Judge Strikes Down Secular Education Rules for Yeshivas

Girls play in a yeshiva schoolyard Tuesday in the Williamsburg section of New York. (AP Photo/Mark Lennihan)

(CN) — A judge has blocked New York from using public funds to force secular education goals, like learning how to read and write in English, on ultra-Orthodox Jewish schools.

Announced in November 2018, the state’s new guidelines required local school district staffers to visit each nonpublic school in the state once every five years to ensure that subjects like English and math were being taught as legally required. 

The rules were adopted in response to criticism that basic math, history and other topics are never taught at ultra-Orthodox yeshivas, where classes are usually taught in Yiddish. 

The schools receive millions in government funds, but New York’s guidelines change would remove those dollars from schools that failed to comply. State education officials said students would ultimately be reassigned to other schools or declared truant.

After the pro-yeshiva group Parents for Educational and Religious Liberty in Schools petitioned the Albany Supreme Court for relief in March, Judge Christina Ryba ruled Thursday that the state exceeded its authority under the Administrative Procedures Act.

Judge Ryba did address in her 8-page ruling whether the guidelines violated religious freedom.

For the group Yaffed, short for Young Advocates for Fair Education, Thursday’s ruling is a “tragedy for all children.”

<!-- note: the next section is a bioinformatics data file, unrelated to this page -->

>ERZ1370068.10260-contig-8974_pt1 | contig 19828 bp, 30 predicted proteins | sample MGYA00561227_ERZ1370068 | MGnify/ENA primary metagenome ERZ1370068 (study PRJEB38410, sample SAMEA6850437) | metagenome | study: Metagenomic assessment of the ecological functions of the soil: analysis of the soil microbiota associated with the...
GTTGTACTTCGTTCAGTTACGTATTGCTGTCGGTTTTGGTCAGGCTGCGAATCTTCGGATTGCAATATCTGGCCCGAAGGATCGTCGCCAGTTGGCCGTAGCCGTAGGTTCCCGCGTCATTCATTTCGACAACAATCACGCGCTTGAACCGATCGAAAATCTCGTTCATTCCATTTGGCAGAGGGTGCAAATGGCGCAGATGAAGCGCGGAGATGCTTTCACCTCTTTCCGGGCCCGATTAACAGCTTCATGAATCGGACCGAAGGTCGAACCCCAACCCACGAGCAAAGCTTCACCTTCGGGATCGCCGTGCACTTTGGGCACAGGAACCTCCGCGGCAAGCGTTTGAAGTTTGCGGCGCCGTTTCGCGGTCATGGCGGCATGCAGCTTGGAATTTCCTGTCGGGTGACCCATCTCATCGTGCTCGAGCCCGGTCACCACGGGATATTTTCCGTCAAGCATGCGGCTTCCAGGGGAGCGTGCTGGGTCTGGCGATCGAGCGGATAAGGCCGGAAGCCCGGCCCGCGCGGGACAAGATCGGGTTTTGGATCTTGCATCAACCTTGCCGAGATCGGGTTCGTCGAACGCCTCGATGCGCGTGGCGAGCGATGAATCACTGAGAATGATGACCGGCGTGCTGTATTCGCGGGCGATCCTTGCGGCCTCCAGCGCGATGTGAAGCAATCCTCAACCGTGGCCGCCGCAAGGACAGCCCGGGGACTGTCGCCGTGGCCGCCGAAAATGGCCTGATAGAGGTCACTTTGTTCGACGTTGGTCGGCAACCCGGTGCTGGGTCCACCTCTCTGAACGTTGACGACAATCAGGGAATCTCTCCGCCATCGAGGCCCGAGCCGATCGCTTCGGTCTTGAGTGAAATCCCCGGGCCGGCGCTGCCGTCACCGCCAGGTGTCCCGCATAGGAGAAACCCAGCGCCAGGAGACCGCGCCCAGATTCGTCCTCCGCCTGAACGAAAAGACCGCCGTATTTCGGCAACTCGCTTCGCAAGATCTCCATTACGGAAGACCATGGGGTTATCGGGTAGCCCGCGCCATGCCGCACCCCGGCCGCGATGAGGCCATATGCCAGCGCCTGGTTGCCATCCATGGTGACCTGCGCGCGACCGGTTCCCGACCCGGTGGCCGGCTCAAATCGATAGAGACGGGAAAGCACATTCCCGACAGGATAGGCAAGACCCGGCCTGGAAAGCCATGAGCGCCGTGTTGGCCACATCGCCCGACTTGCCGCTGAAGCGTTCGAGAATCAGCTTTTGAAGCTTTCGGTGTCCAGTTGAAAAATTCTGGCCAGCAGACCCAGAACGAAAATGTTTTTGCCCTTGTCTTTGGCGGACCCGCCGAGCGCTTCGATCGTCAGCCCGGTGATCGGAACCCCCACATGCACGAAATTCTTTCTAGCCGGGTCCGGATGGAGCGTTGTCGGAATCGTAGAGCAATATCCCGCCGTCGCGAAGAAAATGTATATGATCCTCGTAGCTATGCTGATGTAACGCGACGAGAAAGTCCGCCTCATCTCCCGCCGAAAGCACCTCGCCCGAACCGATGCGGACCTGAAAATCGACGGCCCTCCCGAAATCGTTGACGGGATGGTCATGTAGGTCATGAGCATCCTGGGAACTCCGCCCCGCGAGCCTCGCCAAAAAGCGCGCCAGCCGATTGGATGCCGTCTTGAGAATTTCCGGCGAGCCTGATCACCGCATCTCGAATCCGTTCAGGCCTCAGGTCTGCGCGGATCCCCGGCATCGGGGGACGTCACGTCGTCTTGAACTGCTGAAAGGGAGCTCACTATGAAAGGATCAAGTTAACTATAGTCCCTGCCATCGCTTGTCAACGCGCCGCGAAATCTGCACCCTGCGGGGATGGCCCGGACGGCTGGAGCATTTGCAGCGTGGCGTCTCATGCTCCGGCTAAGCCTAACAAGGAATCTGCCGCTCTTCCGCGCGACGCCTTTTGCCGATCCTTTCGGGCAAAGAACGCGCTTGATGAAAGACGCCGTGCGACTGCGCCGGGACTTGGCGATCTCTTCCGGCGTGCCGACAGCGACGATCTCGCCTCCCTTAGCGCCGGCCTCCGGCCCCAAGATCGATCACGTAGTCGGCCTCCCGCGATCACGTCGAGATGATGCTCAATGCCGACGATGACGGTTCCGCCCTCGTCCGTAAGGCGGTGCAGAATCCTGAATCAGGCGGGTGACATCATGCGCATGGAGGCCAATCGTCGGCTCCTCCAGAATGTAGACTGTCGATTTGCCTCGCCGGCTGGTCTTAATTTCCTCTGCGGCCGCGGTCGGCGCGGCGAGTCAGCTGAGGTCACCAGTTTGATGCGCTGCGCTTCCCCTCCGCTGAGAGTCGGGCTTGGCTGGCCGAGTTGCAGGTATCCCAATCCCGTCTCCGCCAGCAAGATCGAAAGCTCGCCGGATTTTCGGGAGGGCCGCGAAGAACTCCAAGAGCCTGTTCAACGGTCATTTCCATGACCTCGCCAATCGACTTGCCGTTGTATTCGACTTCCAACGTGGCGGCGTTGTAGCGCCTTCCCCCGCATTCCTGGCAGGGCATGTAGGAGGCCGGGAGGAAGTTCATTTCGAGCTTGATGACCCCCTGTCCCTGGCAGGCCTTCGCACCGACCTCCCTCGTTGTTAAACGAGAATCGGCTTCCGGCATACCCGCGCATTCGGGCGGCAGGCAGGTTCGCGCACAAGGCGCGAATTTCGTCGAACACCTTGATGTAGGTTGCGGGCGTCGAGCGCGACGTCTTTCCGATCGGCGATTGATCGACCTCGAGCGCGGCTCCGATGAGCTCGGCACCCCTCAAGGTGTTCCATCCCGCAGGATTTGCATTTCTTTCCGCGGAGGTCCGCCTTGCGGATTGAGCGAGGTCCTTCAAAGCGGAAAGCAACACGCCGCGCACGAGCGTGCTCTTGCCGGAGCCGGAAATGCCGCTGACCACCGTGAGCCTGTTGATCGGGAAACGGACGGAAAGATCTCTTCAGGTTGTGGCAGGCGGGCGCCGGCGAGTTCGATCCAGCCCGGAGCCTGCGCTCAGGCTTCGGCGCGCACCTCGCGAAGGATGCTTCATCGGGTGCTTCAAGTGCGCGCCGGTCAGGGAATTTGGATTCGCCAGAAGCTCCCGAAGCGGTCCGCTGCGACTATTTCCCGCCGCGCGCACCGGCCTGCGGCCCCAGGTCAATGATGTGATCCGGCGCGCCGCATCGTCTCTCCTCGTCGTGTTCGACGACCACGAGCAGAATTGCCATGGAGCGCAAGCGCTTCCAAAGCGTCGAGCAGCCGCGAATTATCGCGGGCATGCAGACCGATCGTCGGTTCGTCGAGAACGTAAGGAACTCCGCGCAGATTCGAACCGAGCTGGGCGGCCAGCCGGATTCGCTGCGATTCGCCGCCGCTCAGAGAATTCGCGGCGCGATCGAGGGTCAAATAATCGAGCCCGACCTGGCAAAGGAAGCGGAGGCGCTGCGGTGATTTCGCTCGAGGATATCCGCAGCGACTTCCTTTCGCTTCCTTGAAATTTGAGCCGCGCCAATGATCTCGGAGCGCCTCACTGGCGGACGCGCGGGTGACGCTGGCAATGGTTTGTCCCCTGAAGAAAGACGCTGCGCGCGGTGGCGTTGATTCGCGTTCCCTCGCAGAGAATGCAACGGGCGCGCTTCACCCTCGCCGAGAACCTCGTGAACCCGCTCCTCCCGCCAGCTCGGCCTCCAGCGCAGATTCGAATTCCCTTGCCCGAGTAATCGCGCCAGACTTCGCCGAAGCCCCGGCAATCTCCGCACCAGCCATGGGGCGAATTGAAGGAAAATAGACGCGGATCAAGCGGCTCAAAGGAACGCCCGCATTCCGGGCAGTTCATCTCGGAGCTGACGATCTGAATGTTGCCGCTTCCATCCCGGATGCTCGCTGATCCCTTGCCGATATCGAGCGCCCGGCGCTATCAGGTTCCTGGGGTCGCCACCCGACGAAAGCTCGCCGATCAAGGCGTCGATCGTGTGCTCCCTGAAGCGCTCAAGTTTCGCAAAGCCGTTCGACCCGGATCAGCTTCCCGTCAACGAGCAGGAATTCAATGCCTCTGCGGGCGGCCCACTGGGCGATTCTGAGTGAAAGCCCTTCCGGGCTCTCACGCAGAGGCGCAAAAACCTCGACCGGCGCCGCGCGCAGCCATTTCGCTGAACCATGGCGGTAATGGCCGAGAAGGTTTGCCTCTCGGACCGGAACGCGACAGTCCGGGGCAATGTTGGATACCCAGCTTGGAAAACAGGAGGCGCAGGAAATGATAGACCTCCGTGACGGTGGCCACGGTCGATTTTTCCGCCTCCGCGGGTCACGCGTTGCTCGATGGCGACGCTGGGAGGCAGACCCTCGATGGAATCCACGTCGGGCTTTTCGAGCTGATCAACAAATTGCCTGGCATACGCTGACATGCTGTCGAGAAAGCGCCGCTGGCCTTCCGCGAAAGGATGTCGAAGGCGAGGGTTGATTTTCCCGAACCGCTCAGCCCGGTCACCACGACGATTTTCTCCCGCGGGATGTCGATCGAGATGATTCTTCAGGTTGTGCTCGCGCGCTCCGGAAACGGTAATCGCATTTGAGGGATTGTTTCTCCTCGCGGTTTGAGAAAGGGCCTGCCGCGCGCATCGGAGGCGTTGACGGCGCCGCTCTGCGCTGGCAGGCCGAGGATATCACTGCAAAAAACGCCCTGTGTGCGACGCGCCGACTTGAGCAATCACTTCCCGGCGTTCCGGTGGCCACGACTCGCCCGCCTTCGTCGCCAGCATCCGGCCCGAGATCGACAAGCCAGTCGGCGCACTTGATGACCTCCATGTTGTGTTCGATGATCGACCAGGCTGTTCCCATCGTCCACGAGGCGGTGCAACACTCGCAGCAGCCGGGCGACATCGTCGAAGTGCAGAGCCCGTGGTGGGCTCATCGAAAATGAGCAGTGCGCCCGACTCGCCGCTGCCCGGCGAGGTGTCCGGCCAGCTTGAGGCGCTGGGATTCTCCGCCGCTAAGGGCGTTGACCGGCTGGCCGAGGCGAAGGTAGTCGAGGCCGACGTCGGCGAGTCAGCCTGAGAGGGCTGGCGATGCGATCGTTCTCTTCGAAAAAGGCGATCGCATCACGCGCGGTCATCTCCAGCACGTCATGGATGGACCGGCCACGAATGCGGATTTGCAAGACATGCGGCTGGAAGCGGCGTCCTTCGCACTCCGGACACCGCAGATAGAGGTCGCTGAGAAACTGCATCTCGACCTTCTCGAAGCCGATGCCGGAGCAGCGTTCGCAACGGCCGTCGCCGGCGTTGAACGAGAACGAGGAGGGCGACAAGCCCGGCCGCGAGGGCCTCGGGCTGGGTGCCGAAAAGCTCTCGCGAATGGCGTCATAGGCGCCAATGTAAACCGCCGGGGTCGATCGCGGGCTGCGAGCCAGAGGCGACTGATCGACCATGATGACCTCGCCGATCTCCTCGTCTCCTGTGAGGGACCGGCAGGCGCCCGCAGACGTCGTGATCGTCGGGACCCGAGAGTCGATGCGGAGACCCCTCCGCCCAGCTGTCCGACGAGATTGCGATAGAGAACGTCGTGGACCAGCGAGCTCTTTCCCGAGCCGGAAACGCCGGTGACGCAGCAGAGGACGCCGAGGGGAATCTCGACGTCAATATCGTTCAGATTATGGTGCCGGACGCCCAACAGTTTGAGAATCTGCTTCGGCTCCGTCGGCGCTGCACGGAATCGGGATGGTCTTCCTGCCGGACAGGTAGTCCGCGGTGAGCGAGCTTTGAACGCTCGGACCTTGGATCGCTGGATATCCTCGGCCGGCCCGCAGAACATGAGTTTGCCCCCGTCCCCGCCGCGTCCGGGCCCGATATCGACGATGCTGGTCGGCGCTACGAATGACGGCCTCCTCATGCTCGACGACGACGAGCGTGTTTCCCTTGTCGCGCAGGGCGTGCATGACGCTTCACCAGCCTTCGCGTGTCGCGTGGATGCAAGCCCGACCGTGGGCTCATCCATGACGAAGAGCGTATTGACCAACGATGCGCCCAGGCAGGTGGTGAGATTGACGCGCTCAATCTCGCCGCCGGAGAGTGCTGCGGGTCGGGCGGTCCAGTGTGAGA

“Removing the revised oversight signals to ultra-Orthodox yeshivas that they can continue business as usual and fail to provide basic instruction in math, English, science, history, civics and other subjects that are keys to a sound basic education,” Yaffed executive director Naftuli Moster said in a statement. “Elite private schools put their own annoyance about an occasional inspection over the future of Hasidic children — and now thousands suffer.”

Yaffed found in 2017 that only 65 percent of respondents it surveyed reported having been taught math or how to read English in Yeshiva elementary schools.

Roman Catholic and private secular schools that were also affected by the guidelines brought lawsuits against the state as well.

Attorneys for the state did not immediately respond to email seeking comment, nor did representatives at the pro-Yeshiva group PEARLS.

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